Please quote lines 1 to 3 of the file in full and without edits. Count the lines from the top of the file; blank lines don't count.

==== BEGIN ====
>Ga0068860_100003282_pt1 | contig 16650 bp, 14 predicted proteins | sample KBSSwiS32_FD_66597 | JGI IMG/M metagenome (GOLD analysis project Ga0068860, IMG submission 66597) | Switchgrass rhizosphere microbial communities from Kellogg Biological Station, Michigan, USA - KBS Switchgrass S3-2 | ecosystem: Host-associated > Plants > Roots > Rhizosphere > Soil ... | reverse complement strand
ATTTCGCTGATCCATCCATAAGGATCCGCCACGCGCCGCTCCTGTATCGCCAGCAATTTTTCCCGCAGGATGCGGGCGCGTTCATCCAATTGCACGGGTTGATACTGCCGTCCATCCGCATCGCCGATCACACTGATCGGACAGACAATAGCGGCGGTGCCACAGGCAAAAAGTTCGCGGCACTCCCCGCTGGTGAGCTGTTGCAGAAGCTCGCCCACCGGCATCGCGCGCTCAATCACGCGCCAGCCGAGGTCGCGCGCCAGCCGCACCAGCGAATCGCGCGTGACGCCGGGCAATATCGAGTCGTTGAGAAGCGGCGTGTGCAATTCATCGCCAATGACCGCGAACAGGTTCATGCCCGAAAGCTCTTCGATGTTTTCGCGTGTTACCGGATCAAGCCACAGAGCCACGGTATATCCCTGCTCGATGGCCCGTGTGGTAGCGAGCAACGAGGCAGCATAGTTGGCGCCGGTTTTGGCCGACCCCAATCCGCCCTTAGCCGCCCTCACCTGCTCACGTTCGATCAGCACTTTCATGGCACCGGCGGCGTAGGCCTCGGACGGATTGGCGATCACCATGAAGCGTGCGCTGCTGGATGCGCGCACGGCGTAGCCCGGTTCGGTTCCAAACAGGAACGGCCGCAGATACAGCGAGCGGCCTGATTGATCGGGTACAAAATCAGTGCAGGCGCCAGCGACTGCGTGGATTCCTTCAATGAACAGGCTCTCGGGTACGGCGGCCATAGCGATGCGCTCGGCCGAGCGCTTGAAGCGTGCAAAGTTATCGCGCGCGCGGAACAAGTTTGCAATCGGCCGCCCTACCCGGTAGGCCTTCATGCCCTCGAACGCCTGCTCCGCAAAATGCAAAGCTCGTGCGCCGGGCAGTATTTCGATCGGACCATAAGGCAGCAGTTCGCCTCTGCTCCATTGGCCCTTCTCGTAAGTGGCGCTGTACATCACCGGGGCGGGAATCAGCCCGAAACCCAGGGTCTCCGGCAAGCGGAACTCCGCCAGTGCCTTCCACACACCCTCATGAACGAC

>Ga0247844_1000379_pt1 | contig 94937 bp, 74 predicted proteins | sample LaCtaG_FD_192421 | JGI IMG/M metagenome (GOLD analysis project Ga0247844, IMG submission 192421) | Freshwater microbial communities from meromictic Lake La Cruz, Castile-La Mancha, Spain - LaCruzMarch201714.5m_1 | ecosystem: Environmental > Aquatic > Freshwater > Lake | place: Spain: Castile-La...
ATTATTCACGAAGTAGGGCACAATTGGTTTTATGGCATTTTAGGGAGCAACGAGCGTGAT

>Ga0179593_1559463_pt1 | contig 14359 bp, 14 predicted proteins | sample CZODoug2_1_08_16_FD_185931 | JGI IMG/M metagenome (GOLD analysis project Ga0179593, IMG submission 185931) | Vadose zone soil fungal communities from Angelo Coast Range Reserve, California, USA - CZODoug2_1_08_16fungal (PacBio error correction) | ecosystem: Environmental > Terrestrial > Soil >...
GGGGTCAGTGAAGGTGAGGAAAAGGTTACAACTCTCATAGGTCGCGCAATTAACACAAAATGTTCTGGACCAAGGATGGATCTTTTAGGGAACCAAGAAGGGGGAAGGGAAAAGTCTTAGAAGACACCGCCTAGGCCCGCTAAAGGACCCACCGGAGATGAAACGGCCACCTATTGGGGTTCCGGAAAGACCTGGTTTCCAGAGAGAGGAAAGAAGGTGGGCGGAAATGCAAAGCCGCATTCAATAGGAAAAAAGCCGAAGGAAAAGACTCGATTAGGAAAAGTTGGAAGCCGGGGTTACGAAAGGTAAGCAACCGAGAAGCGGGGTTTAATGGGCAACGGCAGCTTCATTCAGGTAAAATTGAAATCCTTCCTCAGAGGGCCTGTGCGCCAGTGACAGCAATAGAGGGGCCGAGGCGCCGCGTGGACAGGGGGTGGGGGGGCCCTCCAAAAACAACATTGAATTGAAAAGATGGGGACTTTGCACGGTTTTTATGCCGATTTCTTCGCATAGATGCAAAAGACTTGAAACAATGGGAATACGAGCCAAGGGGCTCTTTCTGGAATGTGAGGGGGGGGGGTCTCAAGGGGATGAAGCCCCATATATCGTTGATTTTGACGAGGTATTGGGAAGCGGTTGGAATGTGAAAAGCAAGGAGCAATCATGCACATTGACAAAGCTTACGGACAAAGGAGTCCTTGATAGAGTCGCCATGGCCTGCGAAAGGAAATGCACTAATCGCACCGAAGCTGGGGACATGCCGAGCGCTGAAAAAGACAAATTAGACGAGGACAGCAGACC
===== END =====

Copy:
>Ga0068860_100003282_pt1 | contig 16650 bp, 14 predicted proteins | sample KBSSwiS32_FD_66597 | JGI IMG/M metagenome (GOLD analysis project Ga0068860, IMG submission 66597) | Switchgrass rhizosphere microbial communities from Kellogg Biological Station, Michigan, USA - KBS Switchgrass S3-2 | ecosystem: Host-associated > Plants > Roots > Rhizosphere > Soil ... | reverse complement strand
ATTTCGCTGATCCATCCATAAGGATCCGCCACGCGCCGCTCCTGTATCGCCAGCAATTTTTCCCGCAGGATGCGGGCGCGTTCATCCAATTGCACGGGTTGATACTGCCGTCCATCCGCATCGCCGATCACACTGATCGGACAGACAATAGCGGCGGTGCCACAGGCAAAAAGTTCGCGGCACTCCCCGCTGGTGAGCTGTTGCAGAAGCTCGCCCACCGGCATCGCGCGCTCAATCACGCGCCAGCCGAGGTCGCGCGCCAGCCGCACCAGCGAATCGCGCGTGACGCCGGGCAATATCGAGTCGTTGAGAAGCGGCGTGTGCAATTCATCGCCAATGACCGCGAACAGGTTCATGCCCGAAAGCTCTTCGATGTTTTCGCGTGTTACCGGATCAAGCCACAGAGCCACGGTATATCCCTGCTCGATGGCCCGTGTGGTAGCGAGCAACGAGGCAGCATAGTTGGCGCCGGTTTTGGCCGACCCCAATCCGCCCTTAGCCGCCCTCACCTGCTCACGTTCGATCAGCACTTTCATGGCACCGGCGGCGTAGGCCTCGGACGGATTGGCGATCACCATGAAGCGTGCGCTGCTGGATGCGCGCACGGCGTAGCCCGGTTCGGTTCCAAACAGGAACGGCCGCAGATACAGCGAGCGGCCTGATTGATCGGGTACAAAATCAGTGCAGGCGCCAGCGACTGCGTGGATTCCTTCAATGAACAGGCTCTCGGGTACGGCGGCCATAGCGATGCGCTCGGCCGAGCGCTTGAAGCGTGCAAAGTTATCGCGCGCGCGGAACAAGTTTGCAATCGGCCGCCCTACCCGGTAGGCCTTCATGCCCTCGAACGCCTGCTCCGCAAAATGCAAAGCTCGTGCGCCGGGCAGTATTTCGATCGGACCATAAGGCAGCAGTTCGCCTCTGCTCCATTGGCCCTTCTCGTAAGTGGCGCTGTACATCACCGGGGCGGGAATCAGCCCGAAACCCAGGGTCTCCGGCAAGCGGAACTCCGCCAGTGCCTTCCACACACCCTCATGAACGAC

>Ga0247844_1000379_pt1 | contig 94937 bp, 74 predicted proteins | sample LaCtaG_FD_192421 | JGI IMG/M metagenome (GOLD analysis project Ga0247844, IMG submission 192421) | Freshwater microbial communities from meromictic Lake La Cruz, Castile-La Mancha, Spain - LaCruzMarch201714.5m_1 | ecosystem: Environmental > Aquatic > Freshwater > Lake | place: Spain: Castile-La...